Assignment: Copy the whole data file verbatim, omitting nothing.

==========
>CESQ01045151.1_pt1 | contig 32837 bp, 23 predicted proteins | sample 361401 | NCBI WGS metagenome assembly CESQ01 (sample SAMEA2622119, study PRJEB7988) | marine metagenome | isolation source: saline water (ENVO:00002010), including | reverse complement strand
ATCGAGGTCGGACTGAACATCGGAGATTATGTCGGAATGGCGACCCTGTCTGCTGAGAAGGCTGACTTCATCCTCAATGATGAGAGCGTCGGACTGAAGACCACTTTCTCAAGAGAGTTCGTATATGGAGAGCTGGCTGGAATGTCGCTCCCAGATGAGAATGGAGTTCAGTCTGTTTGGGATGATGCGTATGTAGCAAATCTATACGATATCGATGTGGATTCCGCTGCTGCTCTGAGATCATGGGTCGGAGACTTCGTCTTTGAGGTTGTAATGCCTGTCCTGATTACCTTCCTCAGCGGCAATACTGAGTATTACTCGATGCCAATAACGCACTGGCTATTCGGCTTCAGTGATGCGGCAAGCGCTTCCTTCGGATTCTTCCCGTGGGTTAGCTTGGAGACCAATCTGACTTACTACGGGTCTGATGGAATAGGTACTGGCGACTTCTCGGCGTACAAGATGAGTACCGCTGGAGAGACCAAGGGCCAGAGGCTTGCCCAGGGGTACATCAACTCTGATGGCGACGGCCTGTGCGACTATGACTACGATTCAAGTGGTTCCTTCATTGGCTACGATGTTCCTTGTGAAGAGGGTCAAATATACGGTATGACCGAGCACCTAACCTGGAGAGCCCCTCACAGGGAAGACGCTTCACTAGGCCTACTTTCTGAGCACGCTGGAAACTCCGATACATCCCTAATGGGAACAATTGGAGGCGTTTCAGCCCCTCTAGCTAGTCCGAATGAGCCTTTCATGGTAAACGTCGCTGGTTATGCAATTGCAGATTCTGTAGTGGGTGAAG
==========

>CESQ01045151.1_pt1 | contig 32837 bp, 23 predicted proteins | sample 361401 | NCBI WGS metagenome assembly CESQ01 (sample SAMEA2622119, study PRJEB7988) | marine metagenome | isolation source: saline water (ENVO:00002010), including | reverse complement strand
ATCGAGGTCGGACTGAACATCGGAGATTATGTCGGAATGGCGACCCTGTCTGCTGAGAAGGCTGACTTCATCCTCAATGATGAGAGCGTCGGACTGAAGACCACTTTCTCAAGAGAGTTCGTATATGGAGAGCTGGCTGGAATGTCGCTCCCAGATGAGAATGGAGTTCAGTCTGTTTGGGATGATGCGTATGTAGCAAATCTATACGATATCGATGTGGATTCCGCTGCTGCTCTGAGATCATGGGTCGGAGACTTCGTCTTTGAGGTTGTAATGCCTGTCCTGATTACCTTCCTCAGCGGCAATACTGAGTATTACTCGATGCCAATAACGCACTGGCTATTCGGCTTCAGTGATGCGGCAAGCGCTTCCTTCGGATTCTTCCCGTGGGTTAGCTTGGAGACCAATCTGACTTACTACGGGTCTGATGGAATAGGTACTGGCGACTTCTCGGCGTACAAGATGAGTACCGCTGGAGAGACCAAGGGCCAGAGGCTTGCCCAGGGGTACATCAACTCTGATGGCGACGGCCTGTGCGACTATGACTACGATTCAAGTGGTTCCTTCATTGGCTACGATGTTCCTTGTGAAGAGGGTCAAATATACGGTATGACCGAGCACCTAACCTGGAGAGCCCCTCACAGGGAAGACGCTTCACTAGGCCTACTTTCTGAGCACGCTGGAAACTCCGATACATCCCTAATGGGAACAATTGGAGGCGTTTCAGCCCCTCTAGCTAGTCCGAATGAGCCTTTCATGGTAAACGTCGCTGGTTATGCAATTGCAGATTCTGTAGTGGGTGAAG